The best and worst Super Bowl ads. (VIDEO)

The best and worst Super Bowl ads. (VIDEO)

The best and worst Super Bowl ads. (VIDEO)

Advertising deconstructed.
Feb. 7 2011 7:58 AM

The Best and Worst Super Bowl Ads

Darth Vader and Eminem win. Kim Kardashian loses.

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An ugly missed field goal set up the night's best ad, one so strong I don't even mind that it was paid for with my taxpayer dollars. In a mesmerizing 120-second spot, Chrysler, which still owes the U.S. government $5.8 billion, sets out to introduce its new 200 model and to rehabilitate Detroit's tarnished image while they're at it. The ad's co-stars are the city itself, shot in blue-gray hues, and one of its proudest sons, Eminem, who drives a 200 around town wearing a look of defiance familiar from his turn in 8 Mile. The rapper's impact is diminished slightly by the weak, stop-motion spot for Lipton Brisk iced tea he was featured in earlier in the evening, but the opening strains of his anthem "Lose Yourself" are the perfect accompaniment to this audacious ad. "I got a question for you," the ad's salt-of-the-earth narrator says in a voice-over. "What does this city know about luxury? What does a city that's been to hell and back know about luxury?" He goes on to offer a compelling answer, arguing that Detroit is a city whose residents have auto-making in their bones. Anyone who has driven a Sebring, the unloved model the 200 is replacing in the Chrysler fleet, might uncharitably note that Detroit's years of experience haven't always served it well. But the spell the ad casts doesn't admit such thoughts. It left me pumping my fist and pledging to buy American everything.

Fourth Quarter
A mash note from the NFL to its fans splices together Super Bowl moments from across television history—Happy Days, Seinfeld, TheSopranos, Cheers, and other classic programs are represented. I'm a sucker for a good montage, so I appreciated the gesture, but I'm still mad at the NFL for its slow response to the concussion crisis.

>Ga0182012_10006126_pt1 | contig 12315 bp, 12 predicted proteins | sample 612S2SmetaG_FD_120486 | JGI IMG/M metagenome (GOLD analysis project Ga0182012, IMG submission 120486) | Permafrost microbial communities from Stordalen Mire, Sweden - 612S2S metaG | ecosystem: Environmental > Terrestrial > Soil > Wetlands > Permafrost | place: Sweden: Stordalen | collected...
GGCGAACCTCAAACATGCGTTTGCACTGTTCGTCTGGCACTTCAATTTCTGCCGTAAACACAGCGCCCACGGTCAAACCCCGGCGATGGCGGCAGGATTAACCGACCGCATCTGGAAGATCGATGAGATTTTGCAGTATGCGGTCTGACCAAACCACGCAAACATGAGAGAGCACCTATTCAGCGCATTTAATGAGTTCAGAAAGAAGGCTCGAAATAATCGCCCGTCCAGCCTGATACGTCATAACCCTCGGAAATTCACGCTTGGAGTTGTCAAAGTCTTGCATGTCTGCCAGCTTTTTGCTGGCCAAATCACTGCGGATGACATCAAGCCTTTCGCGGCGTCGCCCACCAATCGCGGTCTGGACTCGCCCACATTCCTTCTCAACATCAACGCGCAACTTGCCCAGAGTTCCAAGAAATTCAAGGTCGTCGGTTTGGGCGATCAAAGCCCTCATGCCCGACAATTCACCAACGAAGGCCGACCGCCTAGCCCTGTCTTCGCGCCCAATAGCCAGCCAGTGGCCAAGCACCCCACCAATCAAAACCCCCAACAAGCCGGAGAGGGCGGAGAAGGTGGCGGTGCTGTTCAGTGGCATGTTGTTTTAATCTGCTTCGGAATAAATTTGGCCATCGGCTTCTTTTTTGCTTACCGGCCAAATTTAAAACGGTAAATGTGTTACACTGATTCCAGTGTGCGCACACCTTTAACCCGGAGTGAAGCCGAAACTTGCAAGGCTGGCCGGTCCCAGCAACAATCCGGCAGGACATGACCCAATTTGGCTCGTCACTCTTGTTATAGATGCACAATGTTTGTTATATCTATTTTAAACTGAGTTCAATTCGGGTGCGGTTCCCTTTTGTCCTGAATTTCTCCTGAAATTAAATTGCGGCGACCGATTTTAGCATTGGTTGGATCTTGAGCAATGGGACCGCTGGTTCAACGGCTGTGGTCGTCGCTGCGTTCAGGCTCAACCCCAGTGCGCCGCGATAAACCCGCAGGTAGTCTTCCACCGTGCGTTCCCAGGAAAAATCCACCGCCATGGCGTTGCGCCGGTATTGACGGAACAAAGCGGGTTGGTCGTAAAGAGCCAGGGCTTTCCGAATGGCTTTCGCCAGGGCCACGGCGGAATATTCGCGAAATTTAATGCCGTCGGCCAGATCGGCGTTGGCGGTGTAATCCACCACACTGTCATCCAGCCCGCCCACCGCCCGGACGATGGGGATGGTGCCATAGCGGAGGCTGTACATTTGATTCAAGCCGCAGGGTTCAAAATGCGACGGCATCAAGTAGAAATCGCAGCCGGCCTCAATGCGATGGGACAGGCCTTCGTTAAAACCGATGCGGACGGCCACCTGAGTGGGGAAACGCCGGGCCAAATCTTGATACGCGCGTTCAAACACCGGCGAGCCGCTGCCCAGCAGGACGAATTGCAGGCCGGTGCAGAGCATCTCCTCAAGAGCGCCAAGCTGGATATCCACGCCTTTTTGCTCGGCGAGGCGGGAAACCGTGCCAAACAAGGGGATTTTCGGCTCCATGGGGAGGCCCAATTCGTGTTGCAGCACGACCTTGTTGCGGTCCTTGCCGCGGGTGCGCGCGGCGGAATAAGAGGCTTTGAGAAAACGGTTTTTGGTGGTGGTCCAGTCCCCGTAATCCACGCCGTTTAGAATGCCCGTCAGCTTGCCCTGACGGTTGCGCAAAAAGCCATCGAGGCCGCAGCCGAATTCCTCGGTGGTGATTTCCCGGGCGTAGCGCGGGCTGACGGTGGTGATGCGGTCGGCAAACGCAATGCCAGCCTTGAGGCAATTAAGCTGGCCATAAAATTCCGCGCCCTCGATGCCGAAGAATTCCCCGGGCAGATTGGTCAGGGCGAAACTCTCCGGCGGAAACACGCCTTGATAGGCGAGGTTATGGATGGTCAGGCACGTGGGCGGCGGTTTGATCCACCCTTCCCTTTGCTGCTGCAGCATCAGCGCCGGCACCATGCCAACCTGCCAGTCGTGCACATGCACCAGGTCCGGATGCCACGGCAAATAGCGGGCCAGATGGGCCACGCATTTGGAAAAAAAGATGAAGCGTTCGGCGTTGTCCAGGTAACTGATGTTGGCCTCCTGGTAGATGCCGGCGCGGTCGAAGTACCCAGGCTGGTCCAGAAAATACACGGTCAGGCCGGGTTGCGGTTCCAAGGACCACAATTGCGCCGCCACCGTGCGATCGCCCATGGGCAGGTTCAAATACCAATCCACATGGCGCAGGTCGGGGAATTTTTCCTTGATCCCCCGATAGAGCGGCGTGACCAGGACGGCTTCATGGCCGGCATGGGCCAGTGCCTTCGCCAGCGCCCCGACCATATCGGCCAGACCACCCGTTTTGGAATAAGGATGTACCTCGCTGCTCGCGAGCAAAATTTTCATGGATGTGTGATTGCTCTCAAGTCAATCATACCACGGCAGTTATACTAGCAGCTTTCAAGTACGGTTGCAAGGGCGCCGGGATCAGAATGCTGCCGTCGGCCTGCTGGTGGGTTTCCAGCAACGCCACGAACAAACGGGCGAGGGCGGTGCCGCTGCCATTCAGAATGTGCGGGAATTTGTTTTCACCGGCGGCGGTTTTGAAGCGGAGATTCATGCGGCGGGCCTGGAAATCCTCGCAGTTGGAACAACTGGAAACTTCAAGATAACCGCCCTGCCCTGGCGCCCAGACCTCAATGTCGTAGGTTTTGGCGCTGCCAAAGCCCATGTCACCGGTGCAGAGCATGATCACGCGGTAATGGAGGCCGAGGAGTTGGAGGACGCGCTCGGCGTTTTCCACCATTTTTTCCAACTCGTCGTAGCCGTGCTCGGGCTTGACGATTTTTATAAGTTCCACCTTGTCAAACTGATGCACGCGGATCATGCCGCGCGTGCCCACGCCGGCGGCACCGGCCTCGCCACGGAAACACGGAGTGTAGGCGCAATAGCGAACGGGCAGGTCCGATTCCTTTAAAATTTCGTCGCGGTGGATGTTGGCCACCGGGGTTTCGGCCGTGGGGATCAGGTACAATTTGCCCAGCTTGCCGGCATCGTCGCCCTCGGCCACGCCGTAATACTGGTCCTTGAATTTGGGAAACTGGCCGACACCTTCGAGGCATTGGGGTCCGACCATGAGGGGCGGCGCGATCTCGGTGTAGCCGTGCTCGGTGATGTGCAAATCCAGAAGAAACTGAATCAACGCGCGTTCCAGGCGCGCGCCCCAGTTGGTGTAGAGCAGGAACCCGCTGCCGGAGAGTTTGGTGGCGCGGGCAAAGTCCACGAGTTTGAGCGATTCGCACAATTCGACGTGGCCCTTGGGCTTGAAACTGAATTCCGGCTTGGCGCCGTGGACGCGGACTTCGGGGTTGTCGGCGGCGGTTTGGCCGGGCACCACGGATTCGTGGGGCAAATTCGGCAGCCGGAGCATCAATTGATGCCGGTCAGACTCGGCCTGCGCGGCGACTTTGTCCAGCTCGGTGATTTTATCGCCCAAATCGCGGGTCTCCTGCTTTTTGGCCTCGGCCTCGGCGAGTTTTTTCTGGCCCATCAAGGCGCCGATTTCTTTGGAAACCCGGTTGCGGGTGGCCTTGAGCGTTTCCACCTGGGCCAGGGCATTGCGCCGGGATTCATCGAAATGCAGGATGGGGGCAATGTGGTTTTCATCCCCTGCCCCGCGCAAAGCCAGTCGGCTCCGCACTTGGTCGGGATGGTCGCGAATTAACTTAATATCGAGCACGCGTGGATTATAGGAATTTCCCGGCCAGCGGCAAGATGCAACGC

A driver swerves to avoid hitting a beaver, and the beaver returns the favor six months later by saving the man's life. I enjoyed this lighthearted ad for Bridgestone tires. It dramatized an experience I imagine most drivers have had, that strange reflex that leads you to endanger your own life to spare the life of a varmint. I like the idea that each time you dodge the poor creature you're paying into some kind of karmic reserve fund. It makes me worry about my father, however, who lives by the cold-blooded rule that it is always better to stay in your lane, the squirrel be damned.  

Skechers has installed Kim Kardashian as the new spokesperson for ShapeUps, its appallingly ugly line of workout sneakers. (She replaces Joe Montana, whom I won't be able to forgive for several more years.) Like many brands this year, ShapeUps coordinated its Super Bowl strategy with its social-media strategy, announcing the Kardashian ad, a steamy affair in which she breaks up with her hard-bodied personal trainer on the brand's Facebook page. The move seems to have paid off, eliciting enthusiastic responses such as these:

Geri Anton: Love my Skechers but I do not respect Kim as a front runner for the ads. She is not a good role model.

Annette Pentecost: Skechers; you have gone down in my opinion of your shoes by having anything to do with the Kardashians. I can't stand them and by the comments I have read on here neither can many of your other shoe purchasers.

You can't buy that kind of word-of-mouth. OK, time for me to slow down this ad for Rio on my DVR so I can get the code to the special level of Angry Birds—seems like a good way to unwind after a long night of ad viewing. If I didn't discuss your favorite ad, please do the honors in the comments section below. Apologies in advance for fans of talking babies and middle-management monkeys—those venerable Super Bowl friends were basically just doing the same old same old, so I skipped them.

Congratulations to the Green Bay Packers on their victory, and good luck to the NFL's players and owners. The specter of a lockout looms over next season, which raises a question. If an agreement isn't reached by this time next year, and the Super Bowl is canceled, will advertisers sit idly by? Or might we spend a Sunday night next February watching back-to-back ads, with no distracting interruptions from the gridiron?

Corrections, Feb. 7, 2011: The article originally misspelled the words Wookiee and Aztec.

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